Given that the project was an initiative of the political party in power in K-P, it was important that it progressed beyond being just a tool in the country’s highly polarised and partisan party politics and became something to be proud of and emulated by the rest of Pakistan. In this regard, recognition by international organisations, known for their neutrality, has been important. The project has been recognised by the Bonn Challenge, a global partnership aiming to restore 150 million hectares of the world’s deforested and degraded lands by 2020.
The Bonn challenge website estimates an economic benefit of the reforestation effort at $121 million for the province, in terms of carbon sequestration, better watershed improvement and future sustainable wood supplies.
The project has proven so popular that the federal government has now begun implementing its own “Green Pakistan Programme”, whose aim is to plant 100 million trees all over the country over the next five years.
In addition, the most recent report by the International Union for Conservation of Nature (IUCN) praised the K-P government for surpassing the Bonn Challenge of reclaiming more than 348,000 hectares of barren and degraded land. The report backs the figure given by the provincial government, of more than 13,000 private tree nurseries, which have been established under the project across the province and that have boosted local incomes by generating thousands of green jobs.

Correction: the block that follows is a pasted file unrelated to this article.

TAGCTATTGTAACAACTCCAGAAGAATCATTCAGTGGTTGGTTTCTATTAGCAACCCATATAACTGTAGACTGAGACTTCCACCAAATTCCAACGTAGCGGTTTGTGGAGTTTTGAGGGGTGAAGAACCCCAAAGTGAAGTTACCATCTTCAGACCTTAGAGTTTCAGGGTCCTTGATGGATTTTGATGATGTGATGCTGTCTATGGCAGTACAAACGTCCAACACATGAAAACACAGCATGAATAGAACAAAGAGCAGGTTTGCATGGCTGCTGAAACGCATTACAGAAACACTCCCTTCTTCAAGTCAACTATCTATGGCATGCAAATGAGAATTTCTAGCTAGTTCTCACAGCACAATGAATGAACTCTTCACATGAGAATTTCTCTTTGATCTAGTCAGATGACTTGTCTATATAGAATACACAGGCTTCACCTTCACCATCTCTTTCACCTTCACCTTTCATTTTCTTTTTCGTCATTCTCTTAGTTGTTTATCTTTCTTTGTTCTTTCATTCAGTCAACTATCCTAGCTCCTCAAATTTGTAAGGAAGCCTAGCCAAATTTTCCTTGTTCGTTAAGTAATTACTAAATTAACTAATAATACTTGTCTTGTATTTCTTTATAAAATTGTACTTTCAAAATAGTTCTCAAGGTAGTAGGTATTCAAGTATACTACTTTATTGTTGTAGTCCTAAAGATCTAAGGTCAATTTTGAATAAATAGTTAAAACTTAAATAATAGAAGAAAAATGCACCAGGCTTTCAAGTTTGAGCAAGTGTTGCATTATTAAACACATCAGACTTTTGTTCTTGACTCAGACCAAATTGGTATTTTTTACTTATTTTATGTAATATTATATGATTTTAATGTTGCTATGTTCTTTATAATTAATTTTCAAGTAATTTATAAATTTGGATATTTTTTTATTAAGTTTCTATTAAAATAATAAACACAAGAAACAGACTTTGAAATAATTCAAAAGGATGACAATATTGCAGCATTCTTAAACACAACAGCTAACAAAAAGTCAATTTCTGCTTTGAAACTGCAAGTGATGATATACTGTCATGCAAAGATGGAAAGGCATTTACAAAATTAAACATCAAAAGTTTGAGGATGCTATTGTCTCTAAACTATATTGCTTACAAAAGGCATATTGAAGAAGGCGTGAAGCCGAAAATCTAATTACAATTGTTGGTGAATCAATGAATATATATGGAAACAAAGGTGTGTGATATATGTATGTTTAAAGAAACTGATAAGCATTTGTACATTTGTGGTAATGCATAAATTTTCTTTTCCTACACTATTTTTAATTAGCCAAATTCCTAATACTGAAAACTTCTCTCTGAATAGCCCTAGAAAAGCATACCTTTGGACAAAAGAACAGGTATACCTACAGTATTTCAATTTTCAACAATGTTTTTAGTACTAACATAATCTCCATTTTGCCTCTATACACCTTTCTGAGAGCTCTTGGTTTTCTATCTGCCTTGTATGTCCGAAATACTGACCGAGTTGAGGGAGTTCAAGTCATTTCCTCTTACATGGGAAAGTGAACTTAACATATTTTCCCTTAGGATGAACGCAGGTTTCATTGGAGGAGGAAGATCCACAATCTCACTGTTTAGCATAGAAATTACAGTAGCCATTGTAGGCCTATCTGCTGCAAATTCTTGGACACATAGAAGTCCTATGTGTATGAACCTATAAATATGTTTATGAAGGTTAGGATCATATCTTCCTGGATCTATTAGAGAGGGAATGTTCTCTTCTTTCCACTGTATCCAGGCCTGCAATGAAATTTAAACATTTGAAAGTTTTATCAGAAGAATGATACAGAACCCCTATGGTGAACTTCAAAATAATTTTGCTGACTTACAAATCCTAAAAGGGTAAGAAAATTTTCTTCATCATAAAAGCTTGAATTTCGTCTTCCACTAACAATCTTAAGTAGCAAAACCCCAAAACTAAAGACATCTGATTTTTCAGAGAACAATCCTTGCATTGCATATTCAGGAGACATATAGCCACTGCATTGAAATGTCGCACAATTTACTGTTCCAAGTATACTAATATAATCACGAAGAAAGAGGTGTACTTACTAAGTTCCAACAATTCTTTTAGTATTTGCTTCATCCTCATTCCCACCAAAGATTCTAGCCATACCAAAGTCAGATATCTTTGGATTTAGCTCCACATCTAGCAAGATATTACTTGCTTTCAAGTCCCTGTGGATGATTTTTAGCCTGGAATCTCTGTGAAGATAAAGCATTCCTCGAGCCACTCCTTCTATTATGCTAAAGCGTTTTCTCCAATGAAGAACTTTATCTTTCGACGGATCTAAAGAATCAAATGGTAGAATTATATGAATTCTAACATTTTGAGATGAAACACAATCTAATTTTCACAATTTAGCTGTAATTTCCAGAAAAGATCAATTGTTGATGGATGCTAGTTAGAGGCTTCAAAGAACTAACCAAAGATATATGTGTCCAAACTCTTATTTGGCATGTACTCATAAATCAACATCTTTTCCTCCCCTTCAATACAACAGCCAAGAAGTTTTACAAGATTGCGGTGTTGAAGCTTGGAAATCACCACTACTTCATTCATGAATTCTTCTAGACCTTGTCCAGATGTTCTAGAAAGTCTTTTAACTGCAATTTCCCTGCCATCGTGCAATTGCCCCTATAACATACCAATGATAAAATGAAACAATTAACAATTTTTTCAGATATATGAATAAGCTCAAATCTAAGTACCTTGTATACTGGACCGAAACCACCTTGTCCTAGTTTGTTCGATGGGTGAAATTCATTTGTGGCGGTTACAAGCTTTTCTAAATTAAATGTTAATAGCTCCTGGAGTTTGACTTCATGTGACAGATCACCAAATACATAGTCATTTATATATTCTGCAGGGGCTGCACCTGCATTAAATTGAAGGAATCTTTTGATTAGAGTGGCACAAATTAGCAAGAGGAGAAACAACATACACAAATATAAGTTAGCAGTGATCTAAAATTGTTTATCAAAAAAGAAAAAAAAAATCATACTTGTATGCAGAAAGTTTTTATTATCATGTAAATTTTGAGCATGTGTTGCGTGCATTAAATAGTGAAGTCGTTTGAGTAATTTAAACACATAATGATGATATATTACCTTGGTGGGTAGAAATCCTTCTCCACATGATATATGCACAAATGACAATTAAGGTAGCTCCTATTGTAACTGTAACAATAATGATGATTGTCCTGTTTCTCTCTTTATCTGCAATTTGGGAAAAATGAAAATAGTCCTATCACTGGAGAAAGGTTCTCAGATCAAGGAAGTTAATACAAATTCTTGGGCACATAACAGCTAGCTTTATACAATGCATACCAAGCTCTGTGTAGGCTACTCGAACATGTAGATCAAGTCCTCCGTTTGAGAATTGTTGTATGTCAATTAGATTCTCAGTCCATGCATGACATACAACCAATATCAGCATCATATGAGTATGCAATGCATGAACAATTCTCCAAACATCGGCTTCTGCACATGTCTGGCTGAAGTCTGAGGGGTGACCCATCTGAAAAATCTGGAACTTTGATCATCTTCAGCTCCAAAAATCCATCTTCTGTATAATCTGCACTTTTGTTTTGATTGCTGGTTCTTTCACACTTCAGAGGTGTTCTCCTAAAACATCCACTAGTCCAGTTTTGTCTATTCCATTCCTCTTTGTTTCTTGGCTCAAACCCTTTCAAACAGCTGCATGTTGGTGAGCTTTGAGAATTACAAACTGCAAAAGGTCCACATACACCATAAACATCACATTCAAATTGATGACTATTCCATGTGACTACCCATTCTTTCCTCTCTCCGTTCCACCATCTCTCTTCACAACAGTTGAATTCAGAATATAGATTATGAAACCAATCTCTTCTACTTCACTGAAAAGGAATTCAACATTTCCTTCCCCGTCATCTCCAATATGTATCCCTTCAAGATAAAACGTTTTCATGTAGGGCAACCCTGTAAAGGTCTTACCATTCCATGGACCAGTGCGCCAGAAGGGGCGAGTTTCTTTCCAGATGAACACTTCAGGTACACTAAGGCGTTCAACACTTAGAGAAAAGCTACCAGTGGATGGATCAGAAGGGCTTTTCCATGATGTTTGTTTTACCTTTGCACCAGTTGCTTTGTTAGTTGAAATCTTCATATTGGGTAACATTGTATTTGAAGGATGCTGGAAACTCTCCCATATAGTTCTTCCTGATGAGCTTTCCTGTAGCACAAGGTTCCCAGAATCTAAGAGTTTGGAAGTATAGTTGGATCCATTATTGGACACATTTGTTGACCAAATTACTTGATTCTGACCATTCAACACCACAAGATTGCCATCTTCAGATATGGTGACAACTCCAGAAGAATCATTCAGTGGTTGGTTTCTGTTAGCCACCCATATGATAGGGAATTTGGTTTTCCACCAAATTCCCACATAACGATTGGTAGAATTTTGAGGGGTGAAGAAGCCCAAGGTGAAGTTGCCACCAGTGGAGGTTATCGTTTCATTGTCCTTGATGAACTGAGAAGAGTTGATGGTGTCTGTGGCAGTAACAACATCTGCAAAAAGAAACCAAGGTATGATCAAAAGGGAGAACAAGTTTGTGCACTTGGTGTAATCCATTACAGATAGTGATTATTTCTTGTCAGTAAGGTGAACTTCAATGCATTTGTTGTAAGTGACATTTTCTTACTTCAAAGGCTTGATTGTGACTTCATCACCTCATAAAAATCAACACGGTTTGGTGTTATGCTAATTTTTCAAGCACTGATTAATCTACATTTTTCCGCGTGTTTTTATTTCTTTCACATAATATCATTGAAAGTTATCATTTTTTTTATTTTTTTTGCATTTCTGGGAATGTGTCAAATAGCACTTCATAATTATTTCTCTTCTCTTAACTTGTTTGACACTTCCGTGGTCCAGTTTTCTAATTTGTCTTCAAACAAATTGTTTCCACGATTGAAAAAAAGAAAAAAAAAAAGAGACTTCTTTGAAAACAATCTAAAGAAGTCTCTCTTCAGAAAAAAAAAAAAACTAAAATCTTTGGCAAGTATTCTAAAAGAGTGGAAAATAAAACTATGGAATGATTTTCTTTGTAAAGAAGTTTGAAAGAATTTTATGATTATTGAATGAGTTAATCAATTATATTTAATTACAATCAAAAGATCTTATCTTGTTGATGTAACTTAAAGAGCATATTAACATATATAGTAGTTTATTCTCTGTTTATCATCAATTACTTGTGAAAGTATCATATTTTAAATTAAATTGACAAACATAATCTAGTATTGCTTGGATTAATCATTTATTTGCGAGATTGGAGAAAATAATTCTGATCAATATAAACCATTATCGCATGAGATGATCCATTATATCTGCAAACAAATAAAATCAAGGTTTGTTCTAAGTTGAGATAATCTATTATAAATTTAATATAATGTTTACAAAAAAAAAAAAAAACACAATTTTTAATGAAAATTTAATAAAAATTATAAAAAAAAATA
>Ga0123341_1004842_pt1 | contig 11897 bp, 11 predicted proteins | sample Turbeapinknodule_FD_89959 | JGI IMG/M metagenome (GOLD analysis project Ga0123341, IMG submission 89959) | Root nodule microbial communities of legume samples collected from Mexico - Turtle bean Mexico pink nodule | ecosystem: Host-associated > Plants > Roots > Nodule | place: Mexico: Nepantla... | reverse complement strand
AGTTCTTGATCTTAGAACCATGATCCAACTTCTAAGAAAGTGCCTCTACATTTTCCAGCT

A statement by the IUCN read: “This marks the first Bonn Challenge pledge to reach its restoration goal.”
IUCN Director General Inger Anderson added: “The Billion Tree Tsunami initiative is a true conservation success story, one that further demonstrates Pakistan’s leadership role in the international restoration effort and continued commitment to the Bonn Challenge.”
WWF-Pakistan has also termed the Billion Tree Tsunami project an environmental, economic and social success, with one of the highest survival rates of trees in the world, ranging from 70 to 90 per cent.
WWF-Pakistan Director General Hamaad Khan Naqi told Voice of America: “If the trend continues, there will be more birds, there will be more microbes, there will be more insects, so there will be more animals, so more habitats. The ecosystem will kind of literally revive in certain places. There will be more rains because we do need rains.”